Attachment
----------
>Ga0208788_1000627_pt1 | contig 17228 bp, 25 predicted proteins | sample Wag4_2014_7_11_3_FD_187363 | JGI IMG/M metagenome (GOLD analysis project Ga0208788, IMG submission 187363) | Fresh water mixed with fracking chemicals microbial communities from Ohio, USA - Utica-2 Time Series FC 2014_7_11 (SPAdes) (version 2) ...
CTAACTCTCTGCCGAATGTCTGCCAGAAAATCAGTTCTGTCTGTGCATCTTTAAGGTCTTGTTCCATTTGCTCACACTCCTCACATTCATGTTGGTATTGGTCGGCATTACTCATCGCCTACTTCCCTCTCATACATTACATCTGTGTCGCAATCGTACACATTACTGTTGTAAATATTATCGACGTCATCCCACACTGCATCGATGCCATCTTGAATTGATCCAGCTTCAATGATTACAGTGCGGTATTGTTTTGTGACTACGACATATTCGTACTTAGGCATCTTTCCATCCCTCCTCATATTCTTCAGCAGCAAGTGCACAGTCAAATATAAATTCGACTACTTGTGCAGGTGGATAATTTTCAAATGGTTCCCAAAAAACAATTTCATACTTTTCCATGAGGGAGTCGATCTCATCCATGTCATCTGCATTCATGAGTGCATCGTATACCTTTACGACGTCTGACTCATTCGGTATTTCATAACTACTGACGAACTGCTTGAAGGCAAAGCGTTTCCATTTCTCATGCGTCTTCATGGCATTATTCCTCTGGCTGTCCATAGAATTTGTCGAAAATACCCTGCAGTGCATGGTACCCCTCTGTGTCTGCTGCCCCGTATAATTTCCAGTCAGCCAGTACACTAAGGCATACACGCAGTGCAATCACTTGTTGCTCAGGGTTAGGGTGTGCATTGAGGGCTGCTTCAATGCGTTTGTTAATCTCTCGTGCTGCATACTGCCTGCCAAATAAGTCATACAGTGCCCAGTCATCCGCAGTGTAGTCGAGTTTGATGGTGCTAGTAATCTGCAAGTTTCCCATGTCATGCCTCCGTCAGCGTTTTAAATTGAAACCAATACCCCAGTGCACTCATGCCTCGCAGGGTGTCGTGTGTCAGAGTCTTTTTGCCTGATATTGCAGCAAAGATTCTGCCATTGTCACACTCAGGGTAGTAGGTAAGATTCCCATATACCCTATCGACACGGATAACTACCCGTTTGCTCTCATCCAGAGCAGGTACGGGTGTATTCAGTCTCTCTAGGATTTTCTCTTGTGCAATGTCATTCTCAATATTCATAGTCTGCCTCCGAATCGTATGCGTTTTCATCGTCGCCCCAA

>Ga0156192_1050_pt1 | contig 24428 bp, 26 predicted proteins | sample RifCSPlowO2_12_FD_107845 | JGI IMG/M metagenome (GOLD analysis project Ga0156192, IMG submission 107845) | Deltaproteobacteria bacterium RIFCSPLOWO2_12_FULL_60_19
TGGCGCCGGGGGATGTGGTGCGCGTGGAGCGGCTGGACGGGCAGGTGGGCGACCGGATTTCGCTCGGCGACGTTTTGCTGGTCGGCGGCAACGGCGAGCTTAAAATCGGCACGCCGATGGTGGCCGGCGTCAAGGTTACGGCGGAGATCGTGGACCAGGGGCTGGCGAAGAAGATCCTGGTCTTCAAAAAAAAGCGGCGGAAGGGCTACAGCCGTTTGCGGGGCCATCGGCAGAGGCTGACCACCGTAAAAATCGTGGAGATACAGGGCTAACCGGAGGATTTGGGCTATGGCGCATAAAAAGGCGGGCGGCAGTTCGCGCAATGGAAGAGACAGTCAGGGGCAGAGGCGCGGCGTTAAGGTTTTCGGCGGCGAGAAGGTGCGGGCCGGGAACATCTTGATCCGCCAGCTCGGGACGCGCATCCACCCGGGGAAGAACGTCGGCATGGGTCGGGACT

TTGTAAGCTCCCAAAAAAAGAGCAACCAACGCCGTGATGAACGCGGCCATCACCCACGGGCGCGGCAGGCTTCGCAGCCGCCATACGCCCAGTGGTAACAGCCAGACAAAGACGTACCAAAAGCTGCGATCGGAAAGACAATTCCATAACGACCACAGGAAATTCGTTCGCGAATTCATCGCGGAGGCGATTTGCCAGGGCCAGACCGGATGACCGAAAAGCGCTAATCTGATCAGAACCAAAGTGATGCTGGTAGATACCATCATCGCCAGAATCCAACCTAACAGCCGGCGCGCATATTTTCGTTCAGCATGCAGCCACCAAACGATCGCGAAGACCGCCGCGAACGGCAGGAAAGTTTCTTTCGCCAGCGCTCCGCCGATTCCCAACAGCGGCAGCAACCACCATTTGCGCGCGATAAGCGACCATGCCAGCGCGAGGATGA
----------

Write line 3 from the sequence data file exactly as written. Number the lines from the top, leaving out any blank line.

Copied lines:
>Ga0156192_1050_pt1 | contig 24428 bp, 26 predicted proteins | sample RifCSPlowO2_12_FD_107845 | JGI IMG/M metagenome (GOLD analysis project Ga0156192, IMG submission 107845) | Deltaproteobacteria bacterium RIFCSPLOWO2_12_FULL_60_19